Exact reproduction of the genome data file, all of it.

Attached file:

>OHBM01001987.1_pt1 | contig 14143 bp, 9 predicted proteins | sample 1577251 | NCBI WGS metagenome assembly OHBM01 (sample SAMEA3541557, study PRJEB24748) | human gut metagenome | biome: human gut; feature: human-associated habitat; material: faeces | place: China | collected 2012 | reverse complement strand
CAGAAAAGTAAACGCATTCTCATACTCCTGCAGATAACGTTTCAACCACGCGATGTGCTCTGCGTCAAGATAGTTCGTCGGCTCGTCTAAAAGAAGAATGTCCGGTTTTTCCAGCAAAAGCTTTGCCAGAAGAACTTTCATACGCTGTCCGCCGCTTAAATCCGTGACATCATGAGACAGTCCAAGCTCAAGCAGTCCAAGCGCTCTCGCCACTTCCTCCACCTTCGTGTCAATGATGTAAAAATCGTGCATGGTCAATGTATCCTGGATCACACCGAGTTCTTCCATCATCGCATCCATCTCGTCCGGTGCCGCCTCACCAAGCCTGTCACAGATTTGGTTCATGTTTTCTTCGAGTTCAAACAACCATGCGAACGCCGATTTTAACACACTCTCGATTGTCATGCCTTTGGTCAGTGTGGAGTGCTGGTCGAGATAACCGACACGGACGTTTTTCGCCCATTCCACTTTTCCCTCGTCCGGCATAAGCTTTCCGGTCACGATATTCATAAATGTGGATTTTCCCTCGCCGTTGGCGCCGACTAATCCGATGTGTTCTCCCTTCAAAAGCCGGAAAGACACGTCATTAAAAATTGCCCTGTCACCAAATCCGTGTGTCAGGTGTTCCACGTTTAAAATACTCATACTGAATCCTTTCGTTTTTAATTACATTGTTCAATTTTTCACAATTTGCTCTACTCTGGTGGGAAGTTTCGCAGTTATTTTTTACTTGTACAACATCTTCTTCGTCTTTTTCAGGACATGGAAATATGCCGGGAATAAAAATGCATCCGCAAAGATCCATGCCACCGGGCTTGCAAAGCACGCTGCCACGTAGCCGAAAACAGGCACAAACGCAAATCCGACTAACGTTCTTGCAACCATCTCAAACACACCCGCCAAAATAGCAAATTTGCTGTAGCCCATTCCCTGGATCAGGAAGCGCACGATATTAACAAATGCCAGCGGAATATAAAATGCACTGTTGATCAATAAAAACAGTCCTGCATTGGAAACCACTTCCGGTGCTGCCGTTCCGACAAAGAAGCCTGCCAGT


>OHBM01001987.1_pt1 | contig 14143 bp, 9 predicted proteins | sample 1577251 | NCBI WGS metagenome assembly OHBM01 (sample SAMEA3541557, study PRJEB24748) | human gut metagenome | biome: human gut; feature: human-associated habitat; material: faeces | place: China | collected 2012 | reverse complement strand
CAGAAAAGTAAACGCATTCTCATACTCCTGCAGATAACGTTTCAACCACGCGATGTGCTCTGCGTCAAGATAGTTCGTCGGCTCGTCTAAAAGAAGAATGTCCGGTTTTTCCAGCAAAAGCTTTGCCAGAAGAACTTTCATACGCTGTCCGCCGCTTAAATCCGTGACATCATGAGACAGTCCAAGCTCAAGCAGTCCAAGCGCTCTCGCCACTTCCTCCACCTTCGTGTCAATGATGTAAAAATCGTGCATGGTCAATGTATCCTGGATCACACCGAGTTCTTCCATCATCGCATCCATCTCGTCCGGTGCCGCCTCACCAAGCCTGTCACAGATTTGGTTCATGTTTTCTTCGAGTTCAAACAACCATGCGAACGCCGATTTTAACACACTCTCGATTGTCATGCCTTTGGTCAGTGTGGAGTGCTGGTCGAGATAACCGACACGGACGTTTTTCGCCCATTCCACTTTTCCCTCGTCCGGCATAAGCTTTCCGGTCACGATATTCATAAATGTGGATTTTCCCTCGCCGTTGGCGCCGACTAATCCGATGTGTTCTCCCTTCAAAAGCCGGAAAGACACGTCATTAAAAATTGCCCTGTCACCAAATCCGTGTGTCAGGTGTTCCACGTTTAAAATACTCATACTGAATCCTTTCGTTTTTAATTACATTGTTCAATTTTTCACAATTTGCTCTACTCTGGTGGGAAGTTTCGCAGTTATTTTTTACTTGTACAACATCTTCTTCGTCTTTTTCAGGACATGGAAATATGCCGGGAATAAAAATGCATCCGCAAAGATCCATGCCACCGGGCTTGCAAAGCACGCTGCCACGTAGCCGAAAACAGGCACAAACGCAAATCCGACTAACGTTCTTGCAACCATCTCAAACACACCCGCCAAAATAGCAAATTTGCTGTAGCCCATTCCCTGGATCAGGAAGCGCACGATATTAACAAATGCCAGCGGAATATAAAATGCACTGTTGATCAATAAAAACAGTCCTGCATTGGAAACCACTTCCGGTGCTGCCGTTCCGACAAAGAAGCCTGCCAGT